New data released Sept. 20 from the National Fire Protection Association shows that candles are becoming an increasingly prevalent cause of home fires. Candles started fires in 18,000 homes in 2001, a 15% rise from 2000, and more than triple the number in 1990.
After declining from 1980 to 1990, candle-related home fires started increasing in 1991, and since 1995, each year has seen a new high in the number of fires blamed on candles. In 2001, candle fires in the home were responsible for an estimated 190 civilian deaths, 1,450 civilian injuries and $265 million in property damage.
What underlies this devastation? First, candles have become more popular: According to the National Candle Association, seven out of 10 households use candles. Second, many people don't realize how quickly something can go wrong, and don't know the rules for safe candle use. One-third of these fires occurred after candles were left unattended, abandoned or inadequately controlled. One-quarter occurred when combustible material came too close to the flame. And 6% were started by people—usually children—playing with the candle.
Another important factor may be poverty. As many as one-third of people killed in candle fires were using them for light because their power had been shut off. Even as candle-caused fires increase, the number of home fires is dropping. So the proportion of home fires related to candles has been growing, according to the NFPA study. In 2001, candle fires accounted for 4.7% of home fires, compared with 1.1% in the early 1980s. Four out of 10 candle fires start in the bedroom, and one in six start in common rooms, living rooms, family rooms or dens. Nearly half the people killed by candle fires in the home were younger than 20; children ages 5 to 9 accounted for a disproportionate share of the victims, with a candle-fire death rate 2.5 times higher than the general population.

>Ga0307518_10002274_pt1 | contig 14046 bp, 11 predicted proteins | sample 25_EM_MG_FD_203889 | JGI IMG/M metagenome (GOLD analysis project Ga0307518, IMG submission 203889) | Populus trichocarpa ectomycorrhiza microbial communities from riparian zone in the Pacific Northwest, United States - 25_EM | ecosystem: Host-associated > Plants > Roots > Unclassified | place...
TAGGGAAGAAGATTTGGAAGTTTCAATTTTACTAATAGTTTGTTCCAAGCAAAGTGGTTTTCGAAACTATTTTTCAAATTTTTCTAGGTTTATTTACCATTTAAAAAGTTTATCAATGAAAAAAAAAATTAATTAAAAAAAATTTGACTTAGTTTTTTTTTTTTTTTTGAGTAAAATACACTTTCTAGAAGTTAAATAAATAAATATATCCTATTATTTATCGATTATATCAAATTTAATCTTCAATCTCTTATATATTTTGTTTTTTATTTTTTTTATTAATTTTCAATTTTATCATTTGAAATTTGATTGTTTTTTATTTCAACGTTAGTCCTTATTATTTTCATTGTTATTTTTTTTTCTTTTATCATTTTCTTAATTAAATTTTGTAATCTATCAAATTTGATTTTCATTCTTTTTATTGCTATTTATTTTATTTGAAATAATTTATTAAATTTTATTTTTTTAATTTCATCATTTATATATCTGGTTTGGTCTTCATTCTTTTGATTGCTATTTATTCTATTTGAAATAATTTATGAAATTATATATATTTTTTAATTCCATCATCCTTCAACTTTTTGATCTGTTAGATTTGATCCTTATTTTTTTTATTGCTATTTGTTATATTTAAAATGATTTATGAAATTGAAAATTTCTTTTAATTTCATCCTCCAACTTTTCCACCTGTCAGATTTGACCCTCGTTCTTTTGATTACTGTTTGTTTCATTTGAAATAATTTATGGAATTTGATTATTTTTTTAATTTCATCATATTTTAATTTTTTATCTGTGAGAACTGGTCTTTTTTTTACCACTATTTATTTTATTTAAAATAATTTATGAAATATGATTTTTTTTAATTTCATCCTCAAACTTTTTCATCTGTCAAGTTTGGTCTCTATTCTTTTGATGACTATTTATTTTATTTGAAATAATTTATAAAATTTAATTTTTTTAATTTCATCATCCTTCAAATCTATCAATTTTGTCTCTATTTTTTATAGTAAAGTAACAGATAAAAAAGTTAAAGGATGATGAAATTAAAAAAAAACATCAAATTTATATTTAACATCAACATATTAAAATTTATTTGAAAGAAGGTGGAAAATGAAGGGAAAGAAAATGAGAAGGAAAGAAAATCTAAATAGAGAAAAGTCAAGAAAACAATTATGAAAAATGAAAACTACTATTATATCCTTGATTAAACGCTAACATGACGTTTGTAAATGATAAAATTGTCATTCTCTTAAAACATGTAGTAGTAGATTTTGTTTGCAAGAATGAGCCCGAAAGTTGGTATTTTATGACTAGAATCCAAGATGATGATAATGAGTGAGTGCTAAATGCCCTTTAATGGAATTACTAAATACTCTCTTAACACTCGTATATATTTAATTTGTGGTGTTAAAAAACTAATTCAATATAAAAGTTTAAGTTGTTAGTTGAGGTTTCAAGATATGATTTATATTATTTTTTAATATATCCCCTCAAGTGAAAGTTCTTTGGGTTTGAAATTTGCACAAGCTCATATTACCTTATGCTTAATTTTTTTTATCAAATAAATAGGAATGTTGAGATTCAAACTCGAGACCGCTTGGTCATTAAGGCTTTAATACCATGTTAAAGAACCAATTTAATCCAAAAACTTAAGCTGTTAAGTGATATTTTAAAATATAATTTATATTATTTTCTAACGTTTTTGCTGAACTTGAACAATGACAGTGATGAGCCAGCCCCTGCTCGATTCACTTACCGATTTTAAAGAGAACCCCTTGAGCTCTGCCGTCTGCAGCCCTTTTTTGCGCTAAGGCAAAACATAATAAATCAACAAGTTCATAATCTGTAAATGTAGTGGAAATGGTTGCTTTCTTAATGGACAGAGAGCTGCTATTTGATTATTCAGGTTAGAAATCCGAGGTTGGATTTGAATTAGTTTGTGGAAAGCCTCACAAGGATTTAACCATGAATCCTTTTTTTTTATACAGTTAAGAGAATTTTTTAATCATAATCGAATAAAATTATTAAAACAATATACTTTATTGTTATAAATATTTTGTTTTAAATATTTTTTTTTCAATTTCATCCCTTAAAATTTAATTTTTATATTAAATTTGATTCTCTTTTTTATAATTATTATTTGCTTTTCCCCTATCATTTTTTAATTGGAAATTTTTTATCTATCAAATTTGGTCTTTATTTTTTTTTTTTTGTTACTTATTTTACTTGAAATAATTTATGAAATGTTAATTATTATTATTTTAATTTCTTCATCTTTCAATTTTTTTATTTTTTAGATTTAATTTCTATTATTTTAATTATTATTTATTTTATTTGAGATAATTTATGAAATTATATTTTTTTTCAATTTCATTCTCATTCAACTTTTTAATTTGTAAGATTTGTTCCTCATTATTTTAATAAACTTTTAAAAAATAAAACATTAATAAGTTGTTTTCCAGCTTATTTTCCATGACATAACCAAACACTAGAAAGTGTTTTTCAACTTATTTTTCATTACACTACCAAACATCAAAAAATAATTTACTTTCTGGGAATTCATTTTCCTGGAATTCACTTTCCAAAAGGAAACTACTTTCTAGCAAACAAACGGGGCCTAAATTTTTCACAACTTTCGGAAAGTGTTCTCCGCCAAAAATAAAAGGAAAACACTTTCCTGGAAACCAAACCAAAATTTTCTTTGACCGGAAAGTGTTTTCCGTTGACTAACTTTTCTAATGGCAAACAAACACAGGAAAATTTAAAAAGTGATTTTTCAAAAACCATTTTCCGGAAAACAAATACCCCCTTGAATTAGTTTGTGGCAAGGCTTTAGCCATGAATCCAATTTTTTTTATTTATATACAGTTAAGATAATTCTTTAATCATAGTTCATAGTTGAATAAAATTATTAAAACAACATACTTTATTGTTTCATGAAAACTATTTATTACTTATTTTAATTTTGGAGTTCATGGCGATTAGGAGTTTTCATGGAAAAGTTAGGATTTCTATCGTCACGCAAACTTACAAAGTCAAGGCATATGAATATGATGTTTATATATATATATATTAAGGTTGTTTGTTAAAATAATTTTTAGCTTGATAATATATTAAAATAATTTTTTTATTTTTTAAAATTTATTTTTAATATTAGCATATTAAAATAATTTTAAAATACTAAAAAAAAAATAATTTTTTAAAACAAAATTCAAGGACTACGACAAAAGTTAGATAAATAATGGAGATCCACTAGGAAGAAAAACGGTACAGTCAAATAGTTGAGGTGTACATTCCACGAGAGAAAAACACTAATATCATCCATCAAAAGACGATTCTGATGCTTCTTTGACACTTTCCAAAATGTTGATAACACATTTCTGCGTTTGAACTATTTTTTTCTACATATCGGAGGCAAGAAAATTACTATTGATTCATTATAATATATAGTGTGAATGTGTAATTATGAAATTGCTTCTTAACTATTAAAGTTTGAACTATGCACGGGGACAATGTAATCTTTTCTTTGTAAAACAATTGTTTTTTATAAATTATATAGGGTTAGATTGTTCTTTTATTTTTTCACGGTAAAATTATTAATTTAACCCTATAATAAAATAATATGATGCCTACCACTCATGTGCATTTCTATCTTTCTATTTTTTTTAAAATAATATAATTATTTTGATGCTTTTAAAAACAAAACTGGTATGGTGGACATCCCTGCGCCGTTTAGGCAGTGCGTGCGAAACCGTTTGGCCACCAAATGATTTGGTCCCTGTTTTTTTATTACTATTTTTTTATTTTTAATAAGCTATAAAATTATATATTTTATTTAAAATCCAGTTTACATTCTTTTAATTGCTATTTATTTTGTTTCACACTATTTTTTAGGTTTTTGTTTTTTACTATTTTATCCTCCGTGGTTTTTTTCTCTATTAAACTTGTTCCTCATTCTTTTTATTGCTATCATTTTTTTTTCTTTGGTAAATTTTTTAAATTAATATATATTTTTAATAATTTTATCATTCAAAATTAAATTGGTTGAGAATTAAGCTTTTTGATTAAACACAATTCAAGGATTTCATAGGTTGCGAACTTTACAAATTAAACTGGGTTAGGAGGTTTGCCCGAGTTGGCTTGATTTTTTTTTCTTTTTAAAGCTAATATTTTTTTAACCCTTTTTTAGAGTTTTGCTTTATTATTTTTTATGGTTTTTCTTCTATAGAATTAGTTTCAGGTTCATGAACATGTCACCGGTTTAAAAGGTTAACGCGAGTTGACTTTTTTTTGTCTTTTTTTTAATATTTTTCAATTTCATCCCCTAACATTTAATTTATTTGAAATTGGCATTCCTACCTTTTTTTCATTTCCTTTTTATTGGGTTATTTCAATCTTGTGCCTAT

Candle fires are most common in December, perhaps because candles are frequently a part of holiday decorating and rituals. Eleven percent of the candle fires in December started when decorations were ignited.
The NFPA offers these tips for safe candle use:
- Extinguish all candles when leaving the room or going to sleep.
- Keep candles away from things that can catch fire, such as clothing, books, paper, curtains, Christmas trees or decorations.
- Place candles on stable furniture in sturdy holders that won't tip over and that are big enough to collect dripping wax.
- Don't place lit candles in windows, where they may ignite blinds or curtains.
- Place candles only in areas where they won't be knocked over by children or pets.
- Extinguish taper and pillar candles when they get within two inches of the holder or decorative material. Extinguish votive and filled candles before the last half-inch of wax starts to melt.
- Avoid candles with combustible materials embedded in them, or with holders or decorations that could ignite.
- Don't allow children or teens to have candles in their bedrooms.
An updated NFPA brochure, "Candle with Care," has more information on candle safety. You can obtain it by calling 1 800 344-3555 or by ordering online at www.nfpa.org/catalog/.
The complete NFPA report (free for NFPA members) is also available online at NFPA’s One-Stop Data Shop.